The 13 Best N95 Masks to Protect Against the Omicron Variant
The Covid-19 Omicron variant is currently surging across the country, with case numbers reaching an all-time high and many hospitals seeing record numbers of Covid-19 cases—and filling up fast. Masking up at the grocery stores, in restaurants, and in public is especially important, as healthcare workers are overwhelmed with the influx of patients with the highly contagious strain.
The CDC recently updated its guidelines to note that cloth masks do not protect against the virus as effectively as other masks. They recommend KN95 or N95 masks over cloth or surgical masks, but what's the difference? KN95 or N95 are both rated to capture 95 percent of particles, but the main difference between the two is certification. At the end of the day, it comes down to this: N95 masks are made in the U.S to adhere to the U.S. standard, and KN95 masks are made abroad in China, adhering to their standards.
“In terms of features, the CDC says the N95 is ideal because they seal more tightly around the face and they filter up to 95% of particles in the air,” Lexie Sachs, a member of ASTM International's committee for PPE, tells Good Housekeeping. “The secure fit is especially important because other masks can have an air leak around the edges.”
N95 masks must pass a rigorous inspection and certification process from the National Institute for Occupational Safety and Health (NIOSH), while companies making KN95 masks must seek approval from the FDA through an emergency authorization for a foreign certification indicating that the mask meets the 95 percent filtration requirement.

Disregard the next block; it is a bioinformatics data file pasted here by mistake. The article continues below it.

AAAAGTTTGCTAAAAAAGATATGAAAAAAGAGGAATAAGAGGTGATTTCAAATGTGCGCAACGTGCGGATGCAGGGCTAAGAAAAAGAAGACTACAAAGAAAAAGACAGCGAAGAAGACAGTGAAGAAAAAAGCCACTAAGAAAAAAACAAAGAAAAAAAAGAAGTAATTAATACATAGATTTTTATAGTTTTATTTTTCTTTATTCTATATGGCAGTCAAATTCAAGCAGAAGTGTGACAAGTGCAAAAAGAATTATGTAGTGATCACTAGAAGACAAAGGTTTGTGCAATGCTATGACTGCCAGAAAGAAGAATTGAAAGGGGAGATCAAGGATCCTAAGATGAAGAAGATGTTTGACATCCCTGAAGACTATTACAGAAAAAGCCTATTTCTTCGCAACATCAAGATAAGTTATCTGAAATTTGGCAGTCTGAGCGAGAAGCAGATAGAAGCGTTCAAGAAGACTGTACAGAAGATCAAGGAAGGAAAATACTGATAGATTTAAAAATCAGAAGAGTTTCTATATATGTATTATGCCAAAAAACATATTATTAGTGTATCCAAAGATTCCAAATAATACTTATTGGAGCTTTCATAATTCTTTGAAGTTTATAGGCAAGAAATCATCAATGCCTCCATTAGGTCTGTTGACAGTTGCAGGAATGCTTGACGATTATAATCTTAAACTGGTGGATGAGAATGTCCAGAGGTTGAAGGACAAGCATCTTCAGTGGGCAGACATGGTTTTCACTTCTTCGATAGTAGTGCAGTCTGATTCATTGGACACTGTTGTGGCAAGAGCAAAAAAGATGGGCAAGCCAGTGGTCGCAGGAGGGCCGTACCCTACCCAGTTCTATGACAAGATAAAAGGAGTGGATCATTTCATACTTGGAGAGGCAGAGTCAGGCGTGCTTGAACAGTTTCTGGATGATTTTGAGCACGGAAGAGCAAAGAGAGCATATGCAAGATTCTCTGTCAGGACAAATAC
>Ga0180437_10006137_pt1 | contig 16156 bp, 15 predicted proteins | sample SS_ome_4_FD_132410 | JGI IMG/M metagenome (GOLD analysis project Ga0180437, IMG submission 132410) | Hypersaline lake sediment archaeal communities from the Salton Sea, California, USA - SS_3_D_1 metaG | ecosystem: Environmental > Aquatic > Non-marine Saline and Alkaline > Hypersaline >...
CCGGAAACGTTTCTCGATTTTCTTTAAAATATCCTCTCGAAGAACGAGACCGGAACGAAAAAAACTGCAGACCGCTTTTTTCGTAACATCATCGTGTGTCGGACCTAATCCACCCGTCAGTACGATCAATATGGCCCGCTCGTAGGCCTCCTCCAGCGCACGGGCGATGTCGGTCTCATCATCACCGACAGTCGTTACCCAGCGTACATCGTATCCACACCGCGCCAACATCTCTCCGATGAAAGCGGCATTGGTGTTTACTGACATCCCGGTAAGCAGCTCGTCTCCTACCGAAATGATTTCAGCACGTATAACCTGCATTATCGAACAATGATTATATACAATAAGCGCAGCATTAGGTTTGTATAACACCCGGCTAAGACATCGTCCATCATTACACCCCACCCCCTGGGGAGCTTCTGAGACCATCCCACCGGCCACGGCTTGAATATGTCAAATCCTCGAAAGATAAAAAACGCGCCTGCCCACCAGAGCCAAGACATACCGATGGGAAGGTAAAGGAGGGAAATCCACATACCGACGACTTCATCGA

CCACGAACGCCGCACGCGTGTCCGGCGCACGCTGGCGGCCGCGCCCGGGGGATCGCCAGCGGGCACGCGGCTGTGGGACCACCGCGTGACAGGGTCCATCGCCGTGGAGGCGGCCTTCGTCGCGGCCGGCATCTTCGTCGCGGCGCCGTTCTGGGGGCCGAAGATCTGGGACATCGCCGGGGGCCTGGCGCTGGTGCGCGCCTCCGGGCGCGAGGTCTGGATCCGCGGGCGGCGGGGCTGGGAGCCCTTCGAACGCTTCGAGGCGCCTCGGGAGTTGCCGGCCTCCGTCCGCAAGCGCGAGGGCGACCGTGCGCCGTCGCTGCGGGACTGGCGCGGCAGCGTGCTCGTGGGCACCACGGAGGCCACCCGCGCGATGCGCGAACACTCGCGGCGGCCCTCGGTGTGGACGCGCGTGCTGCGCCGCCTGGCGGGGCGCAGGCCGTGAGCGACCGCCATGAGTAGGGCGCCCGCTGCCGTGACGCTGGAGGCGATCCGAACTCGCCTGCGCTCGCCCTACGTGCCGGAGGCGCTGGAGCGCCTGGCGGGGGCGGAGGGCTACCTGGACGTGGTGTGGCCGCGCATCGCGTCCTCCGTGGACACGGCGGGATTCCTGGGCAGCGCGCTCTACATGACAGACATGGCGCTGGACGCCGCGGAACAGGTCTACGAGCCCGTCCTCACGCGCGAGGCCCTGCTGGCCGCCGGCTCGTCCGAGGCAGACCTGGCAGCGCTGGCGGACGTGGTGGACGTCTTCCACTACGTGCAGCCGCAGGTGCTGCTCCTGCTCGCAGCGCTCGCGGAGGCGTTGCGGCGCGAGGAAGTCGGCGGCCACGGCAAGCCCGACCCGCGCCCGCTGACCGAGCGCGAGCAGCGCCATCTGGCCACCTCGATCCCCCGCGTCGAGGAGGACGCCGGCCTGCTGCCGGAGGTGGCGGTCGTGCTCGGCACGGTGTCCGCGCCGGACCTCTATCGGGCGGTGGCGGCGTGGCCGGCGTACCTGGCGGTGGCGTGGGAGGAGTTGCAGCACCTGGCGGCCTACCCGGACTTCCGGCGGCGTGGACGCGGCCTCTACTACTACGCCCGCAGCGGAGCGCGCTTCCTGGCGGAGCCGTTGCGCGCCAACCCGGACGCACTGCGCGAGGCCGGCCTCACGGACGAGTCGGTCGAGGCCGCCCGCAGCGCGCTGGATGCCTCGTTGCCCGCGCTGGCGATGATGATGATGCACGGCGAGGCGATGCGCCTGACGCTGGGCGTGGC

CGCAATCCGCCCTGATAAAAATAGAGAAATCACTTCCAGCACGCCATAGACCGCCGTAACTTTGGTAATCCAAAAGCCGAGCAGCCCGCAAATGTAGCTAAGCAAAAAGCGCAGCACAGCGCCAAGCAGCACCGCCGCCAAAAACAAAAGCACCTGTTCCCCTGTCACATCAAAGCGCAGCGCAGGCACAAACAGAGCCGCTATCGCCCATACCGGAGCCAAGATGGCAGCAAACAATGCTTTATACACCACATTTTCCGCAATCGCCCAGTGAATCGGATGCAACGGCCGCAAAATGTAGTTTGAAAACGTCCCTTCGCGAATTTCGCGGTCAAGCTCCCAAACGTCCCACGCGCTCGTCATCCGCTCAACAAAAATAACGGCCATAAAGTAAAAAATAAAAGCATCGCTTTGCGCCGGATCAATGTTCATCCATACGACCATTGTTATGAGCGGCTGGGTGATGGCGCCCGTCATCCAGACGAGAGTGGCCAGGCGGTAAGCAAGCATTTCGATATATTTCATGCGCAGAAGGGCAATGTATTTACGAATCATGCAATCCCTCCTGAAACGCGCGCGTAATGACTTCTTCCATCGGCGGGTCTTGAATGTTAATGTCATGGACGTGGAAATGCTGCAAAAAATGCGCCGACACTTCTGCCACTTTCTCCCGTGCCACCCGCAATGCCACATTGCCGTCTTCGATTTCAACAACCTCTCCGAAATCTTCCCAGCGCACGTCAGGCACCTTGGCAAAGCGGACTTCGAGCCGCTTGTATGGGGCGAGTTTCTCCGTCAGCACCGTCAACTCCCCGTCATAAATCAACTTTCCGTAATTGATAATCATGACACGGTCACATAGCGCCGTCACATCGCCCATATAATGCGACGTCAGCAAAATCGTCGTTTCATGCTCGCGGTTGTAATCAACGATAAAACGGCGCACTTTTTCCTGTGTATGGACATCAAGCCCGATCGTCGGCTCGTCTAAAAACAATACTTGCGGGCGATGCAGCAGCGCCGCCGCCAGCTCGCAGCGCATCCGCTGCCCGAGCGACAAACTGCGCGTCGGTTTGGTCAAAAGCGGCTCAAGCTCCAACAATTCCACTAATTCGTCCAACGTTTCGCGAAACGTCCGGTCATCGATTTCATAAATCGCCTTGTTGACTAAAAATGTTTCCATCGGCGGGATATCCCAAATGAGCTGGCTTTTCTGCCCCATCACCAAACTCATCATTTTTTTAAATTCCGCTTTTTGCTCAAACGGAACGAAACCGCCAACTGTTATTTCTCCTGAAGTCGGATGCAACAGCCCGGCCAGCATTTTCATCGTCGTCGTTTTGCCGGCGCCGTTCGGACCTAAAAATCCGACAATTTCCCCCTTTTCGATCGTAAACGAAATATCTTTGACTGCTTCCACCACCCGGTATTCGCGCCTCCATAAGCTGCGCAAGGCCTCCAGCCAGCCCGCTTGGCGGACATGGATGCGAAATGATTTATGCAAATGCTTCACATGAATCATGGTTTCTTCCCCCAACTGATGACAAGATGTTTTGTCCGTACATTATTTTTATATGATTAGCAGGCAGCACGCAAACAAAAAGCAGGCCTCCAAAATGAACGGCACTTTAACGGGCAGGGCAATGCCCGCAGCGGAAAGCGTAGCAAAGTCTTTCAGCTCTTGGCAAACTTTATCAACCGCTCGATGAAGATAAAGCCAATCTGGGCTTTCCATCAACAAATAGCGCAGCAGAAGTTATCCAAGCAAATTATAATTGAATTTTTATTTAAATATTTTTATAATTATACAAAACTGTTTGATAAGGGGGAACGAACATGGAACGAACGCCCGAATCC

The CDC recently warned that counterfeit N95 respirators falsely claiming to be NIOSH-approved are flooding the market lately, and therefore won't effectively protect you from Covid-19 spread. To make sure the N95 you're buying is legit, check that it has an approval label with a number that starts with TC and is followed by seven digits (compare it to this CDC graphic) and verify the approval number on the NIOSH Certified Equipment List to make sure it’s legit. A quick way to tell if the N95 is fake is by looking at the straps: legitimate N95s feature head straps, not ear loops.
Read More: Best KN95 Masks
Reputable, familiar brands like 3M, Honeywell or Kimberly-Clark have been approved by NIOSH to manufacture N95s during the pandemic. International retailers selling N95s that claim to be NIOSH-approved may say they have NIOSH certification, but you'll want to check the CDC’s list of NIOSH-approved N95 respirators by the manufacturer if you're unsure.
Below, we've rounded up a list of the best N95 masks for Covid—all NIOSH-approved.
The Covid-19 Omicron variant is currently surging across the country, so it's time to upgrade that mask. Here, we've rounded up the best N95 masks.